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River City Saga: Three Kingdoms is a Fun Yet Unremarkable Entry in the Storied Series

Despite having subpar visuals, River City Saga: Three Kingdoms is a fun way to learn a classic Chinese story with solid beat ’em up action.

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river city saga: three kingdoms

River City Saga: Three Kingdoms Review

Developer: Arc System Works | Publisher: Arc System Works | Genre: Beat ‘Em Up, Role-Playing Game | Platform: Nintendo Switch, PlayStation 4, PC | Reviewed on: Nintendo Switch

The Kunio-Kun series (known as River City in the West) has been through every incarnation imaginable. From its humble beginnings on the NES chronicling the adventures of delinquent high school boys to the excellent River City Girls that gave Kyoko and Misako a chance to shine last generation, the River City series has been faithfully serving beat ‘em up fans for years. Now, that same series is tackling the famous Romance of the Three Kingdoms story and making it its own. What results is a cheesy but heartfelt beat ‘em up that stumbles just a bit in its execution.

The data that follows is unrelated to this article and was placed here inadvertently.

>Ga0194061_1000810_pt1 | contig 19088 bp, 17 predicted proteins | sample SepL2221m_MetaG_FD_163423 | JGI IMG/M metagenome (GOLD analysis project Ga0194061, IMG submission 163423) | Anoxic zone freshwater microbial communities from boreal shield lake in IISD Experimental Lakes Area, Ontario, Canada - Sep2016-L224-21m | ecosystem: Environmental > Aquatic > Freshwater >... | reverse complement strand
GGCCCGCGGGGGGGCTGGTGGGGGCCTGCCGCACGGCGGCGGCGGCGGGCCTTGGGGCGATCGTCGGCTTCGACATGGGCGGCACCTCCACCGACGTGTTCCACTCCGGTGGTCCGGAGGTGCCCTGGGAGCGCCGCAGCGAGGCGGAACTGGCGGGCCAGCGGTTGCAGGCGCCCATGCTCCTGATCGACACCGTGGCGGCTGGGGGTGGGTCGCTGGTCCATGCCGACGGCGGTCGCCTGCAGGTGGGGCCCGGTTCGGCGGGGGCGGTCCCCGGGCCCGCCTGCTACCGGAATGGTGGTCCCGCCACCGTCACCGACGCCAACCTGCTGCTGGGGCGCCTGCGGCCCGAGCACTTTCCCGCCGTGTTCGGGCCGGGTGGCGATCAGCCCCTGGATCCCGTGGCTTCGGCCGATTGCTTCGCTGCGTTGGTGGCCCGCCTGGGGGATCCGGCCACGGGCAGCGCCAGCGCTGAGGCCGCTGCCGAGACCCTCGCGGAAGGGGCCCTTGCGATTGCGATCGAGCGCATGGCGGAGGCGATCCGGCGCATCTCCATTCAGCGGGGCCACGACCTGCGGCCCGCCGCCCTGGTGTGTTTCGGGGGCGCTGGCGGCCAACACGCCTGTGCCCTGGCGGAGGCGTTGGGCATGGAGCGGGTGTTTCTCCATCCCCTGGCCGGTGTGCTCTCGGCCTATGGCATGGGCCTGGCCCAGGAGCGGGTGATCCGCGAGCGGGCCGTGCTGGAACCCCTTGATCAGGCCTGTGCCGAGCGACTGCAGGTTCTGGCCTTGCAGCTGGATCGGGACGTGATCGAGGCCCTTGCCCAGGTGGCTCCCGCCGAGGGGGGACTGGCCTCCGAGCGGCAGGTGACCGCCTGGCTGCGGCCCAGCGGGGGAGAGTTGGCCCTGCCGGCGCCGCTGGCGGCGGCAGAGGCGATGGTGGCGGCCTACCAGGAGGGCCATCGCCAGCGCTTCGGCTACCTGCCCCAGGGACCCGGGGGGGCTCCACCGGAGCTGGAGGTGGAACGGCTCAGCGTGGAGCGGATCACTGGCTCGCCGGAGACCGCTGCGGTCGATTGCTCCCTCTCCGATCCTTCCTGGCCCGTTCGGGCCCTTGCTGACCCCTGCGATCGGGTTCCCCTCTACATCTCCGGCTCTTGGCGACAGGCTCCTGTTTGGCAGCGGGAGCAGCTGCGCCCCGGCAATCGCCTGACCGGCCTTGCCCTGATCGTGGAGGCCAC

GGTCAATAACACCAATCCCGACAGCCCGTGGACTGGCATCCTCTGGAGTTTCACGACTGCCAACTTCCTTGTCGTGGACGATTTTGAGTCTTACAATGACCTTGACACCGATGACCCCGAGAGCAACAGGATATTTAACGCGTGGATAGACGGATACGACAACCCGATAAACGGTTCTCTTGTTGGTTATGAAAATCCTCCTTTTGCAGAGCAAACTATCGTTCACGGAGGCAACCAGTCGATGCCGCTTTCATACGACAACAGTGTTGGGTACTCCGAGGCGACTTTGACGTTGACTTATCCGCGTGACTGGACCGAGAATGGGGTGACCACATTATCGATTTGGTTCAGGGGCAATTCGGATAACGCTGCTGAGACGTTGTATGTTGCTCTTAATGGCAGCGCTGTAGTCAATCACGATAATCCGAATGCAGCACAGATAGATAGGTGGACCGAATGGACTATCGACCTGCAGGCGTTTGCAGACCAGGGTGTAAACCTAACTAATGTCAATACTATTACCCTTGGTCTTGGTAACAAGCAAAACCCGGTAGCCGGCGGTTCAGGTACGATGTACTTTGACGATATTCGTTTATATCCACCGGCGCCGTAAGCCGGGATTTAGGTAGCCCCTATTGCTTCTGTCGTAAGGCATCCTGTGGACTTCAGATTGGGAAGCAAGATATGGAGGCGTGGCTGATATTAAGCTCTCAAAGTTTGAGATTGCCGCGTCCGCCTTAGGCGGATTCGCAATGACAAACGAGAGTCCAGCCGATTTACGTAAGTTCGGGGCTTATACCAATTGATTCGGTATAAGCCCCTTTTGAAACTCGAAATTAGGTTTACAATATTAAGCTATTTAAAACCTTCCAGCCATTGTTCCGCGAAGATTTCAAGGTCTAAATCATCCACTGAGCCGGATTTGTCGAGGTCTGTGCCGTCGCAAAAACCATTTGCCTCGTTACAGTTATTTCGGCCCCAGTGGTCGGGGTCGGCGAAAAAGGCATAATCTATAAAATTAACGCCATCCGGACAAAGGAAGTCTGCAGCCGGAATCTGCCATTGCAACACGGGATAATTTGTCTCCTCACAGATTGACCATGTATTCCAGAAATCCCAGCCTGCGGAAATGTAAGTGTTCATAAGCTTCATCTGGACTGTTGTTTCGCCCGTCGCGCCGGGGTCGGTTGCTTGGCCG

It’s tough not to fall in love with the core cast off the bat. Guan Yu (Kunio), Liu Bei (Gouda), and Zhang Fei (Godai) come together under unlikely circumstances and swear an oath of brotherhood. Though the ceremony is unabashedly silly, it’s still endearing to see the crew go from declaring each other as brothers under a peach tree to making a real-world impact when it comes to bettering their homeland and bringing peace to the nation at large.

Under this premise, the trio travel around to different towns and help citizens with their problems between major story beats involving gangs and corrupt military officers. While the story doesn’t go into the full politics and intricacies of the Romance of the Three Kingdoms story, enough happens from chapter to chapter to see real character growth and get a general idea of the history behind the in-game events.